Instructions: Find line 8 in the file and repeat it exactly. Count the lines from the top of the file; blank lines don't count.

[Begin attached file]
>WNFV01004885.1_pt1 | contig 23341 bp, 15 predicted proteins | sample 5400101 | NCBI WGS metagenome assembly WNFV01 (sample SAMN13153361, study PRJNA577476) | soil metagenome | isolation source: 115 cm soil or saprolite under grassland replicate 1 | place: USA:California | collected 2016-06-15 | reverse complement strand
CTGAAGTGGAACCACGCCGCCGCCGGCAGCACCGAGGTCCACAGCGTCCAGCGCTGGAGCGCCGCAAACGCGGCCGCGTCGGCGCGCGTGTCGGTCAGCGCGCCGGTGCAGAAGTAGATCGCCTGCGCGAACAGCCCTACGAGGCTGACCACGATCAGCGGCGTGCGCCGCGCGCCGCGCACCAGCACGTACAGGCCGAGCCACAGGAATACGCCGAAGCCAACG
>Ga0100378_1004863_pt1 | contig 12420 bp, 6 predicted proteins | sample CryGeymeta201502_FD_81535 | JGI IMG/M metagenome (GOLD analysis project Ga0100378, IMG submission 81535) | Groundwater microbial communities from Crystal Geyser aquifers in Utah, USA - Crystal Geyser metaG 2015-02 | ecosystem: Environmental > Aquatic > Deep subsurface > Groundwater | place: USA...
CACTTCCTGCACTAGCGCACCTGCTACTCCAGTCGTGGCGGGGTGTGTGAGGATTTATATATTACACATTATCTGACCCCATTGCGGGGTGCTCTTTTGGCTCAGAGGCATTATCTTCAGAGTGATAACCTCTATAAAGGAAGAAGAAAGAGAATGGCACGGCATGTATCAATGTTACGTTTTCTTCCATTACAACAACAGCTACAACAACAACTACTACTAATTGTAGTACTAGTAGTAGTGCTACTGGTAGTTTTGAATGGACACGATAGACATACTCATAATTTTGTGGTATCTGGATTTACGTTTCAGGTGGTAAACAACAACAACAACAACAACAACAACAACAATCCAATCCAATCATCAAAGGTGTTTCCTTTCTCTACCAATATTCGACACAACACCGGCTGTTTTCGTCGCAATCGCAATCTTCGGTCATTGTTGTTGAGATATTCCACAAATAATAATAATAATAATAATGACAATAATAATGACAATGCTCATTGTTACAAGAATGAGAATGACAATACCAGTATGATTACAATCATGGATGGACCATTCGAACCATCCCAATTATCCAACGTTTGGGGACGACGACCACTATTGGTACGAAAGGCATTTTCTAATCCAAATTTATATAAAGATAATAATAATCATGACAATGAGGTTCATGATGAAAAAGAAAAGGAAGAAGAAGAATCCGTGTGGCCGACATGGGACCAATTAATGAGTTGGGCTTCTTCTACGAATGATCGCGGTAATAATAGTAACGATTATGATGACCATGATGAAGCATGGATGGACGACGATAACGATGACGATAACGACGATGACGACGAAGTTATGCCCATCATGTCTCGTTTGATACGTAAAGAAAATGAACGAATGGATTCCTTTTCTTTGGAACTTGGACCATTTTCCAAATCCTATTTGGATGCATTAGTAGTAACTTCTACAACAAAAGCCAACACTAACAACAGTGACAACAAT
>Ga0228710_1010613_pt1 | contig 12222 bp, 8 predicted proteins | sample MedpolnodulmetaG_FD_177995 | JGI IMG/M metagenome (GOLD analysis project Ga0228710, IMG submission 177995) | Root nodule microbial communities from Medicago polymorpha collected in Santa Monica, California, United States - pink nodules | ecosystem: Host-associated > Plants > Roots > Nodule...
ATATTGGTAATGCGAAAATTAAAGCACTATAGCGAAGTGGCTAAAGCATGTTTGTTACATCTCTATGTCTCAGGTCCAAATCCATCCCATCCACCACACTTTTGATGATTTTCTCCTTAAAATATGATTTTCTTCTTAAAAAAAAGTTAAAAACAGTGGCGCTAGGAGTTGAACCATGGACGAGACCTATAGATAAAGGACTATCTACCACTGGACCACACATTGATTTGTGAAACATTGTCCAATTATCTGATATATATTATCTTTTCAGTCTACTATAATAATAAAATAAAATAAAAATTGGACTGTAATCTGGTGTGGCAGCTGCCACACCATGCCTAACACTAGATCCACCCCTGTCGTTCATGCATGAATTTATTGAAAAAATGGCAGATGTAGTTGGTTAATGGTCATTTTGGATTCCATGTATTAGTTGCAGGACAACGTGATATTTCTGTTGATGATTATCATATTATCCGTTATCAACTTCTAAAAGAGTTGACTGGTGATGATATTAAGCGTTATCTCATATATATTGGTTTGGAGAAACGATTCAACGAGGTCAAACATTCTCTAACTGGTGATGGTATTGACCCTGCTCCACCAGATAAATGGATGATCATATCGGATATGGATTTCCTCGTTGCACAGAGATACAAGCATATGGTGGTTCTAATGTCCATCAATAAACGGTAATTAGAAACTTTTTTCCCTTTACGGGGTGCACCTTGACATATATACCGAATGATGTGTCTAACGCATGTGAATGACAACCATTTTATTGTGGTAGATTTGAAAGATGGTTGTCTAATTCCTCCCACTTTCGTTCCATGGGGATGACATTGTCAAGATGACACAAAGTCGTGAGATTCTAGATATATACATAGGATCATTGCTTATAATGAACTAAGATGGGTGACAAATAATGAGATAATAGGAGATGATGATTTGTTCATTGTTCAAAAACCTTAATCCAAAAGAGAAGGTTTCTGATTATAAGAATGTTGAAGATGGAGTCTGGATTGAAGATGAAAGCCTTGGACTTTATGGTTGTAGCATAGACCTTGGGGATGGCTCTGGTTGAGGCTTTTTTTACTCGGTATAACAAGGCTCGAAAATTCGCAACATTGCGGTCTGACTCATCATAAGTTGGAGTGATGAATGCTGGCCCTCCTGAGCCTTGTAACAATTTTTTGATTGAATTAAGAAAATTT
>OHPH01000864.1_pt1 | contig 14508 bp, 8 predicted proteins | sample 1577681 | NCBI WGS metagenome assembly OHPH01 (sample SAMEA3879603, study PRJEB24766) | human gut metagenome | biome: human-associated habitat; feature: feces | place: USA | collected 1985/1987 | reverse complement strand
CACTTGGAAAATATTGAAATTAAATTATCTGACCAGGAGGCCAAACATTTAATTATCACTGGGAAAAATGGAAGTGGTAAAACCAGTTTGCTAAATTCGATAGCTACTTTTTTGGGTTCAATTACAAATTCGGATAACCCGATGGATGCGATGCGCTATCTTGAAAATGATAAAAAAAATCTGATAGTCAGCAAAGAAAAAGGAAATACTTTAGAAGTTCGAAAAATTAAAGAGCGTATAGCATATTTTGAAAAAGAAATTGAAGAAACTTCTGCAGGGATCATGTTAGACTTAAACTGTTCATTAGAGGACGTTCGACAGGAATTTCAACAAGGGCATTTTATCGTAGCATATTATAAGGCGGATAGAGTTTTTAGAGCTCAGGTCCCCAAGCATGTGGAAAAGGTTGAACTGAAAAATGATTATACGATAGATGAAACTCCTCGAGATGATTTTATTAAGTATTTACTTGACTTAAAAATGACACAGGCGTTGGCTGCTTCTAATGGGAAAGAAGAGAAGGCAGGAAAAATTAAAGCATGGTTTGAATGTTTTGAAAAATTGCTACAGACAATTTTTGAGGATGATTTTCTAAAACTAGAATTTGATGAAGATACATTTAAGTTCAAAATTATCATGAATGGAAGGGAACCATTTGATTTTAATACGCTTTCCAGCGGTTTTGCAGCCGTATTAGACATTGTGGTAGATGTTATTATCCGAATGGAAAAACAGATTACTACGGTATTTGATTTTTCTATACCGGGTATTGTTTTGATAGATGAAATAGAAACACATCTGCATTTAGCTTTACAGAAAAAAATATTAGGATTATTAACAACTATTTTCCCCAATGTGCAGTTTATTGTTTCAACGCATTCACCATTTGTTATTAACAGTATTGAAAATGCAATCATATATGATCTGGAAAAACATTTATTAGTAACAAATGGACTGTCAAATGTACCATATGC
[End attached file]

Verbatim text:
CACTTGGAAAATATTGAAATTAAATTATCTGACCAGGAGGCCAAACATTTAATTATCACTGGGAAAAATGGAAGTGGTAAAACCAGTTTGCTAAATTCGATAGCTACTTTTTTGGGTTCAATTACAAATTCGGATAACCCGATGGATGCGATGCGCTATCTTGAAAATGATAAAAAAAATCTGATAGTCAGCAAAGAAAAAGGAAATACTTTAGAAGTTCGAAAAATTAAAGAGCGTATAGCATATTTTGAAAAAGAAATTGAAGAAACTTCTGCAGGGATCATGTTAGACTTAAACTGTTCATTAGAGGACGTTCGACAGGAATTTCAACAAGGGCATTTTATCGTAGCATATTATAAGGCGGATAGAGTTTTTAGAGCTCAGGTCCCCAAGCATGTGGAAAAGGTTGAACTGAAAAATGATTATACGATAGATGAAACTCCTCGAGATGATTTTATTAAGTATTTACTTGACTTAAAAATGACACAGGCGTTGGCTGCTTCTAATGGGAAAGAAGAGAAGGCAGGAAAAATTAAAGCATGGTTTGAATGTTTTGAAAAATTGCTACAGACAATTTTTGAGGATGATTTTCTAAAACTAGAATTTGATGAAGATACATTTAAGTTCAAAATTATCATGAATGGAAGGGAACCATTTGATTTTAATACGCTTTCCAGCGGTTTTGCAGCCGTATTAGACATTGTGGTAGATGTTATTATCCGAATGGAAAAACAGATTACTACGGTATTTGATTTTTCTATACCGGGTATTGTTTTGATAGATGAAATAGAAACACATCTGCATTTAGCTTTACAGAAAAAAATATTAGGATTATTAACAACTATTTTCCCCAATGTGCAGTTTATTGTTTCAACGCATTCACCATTTGTTATTAACAGTATTGAAAATGCAATCATATATGATCTGGAAAAACATTTATTAGTAACAAATGGACTGTCAAATGTACCATATGC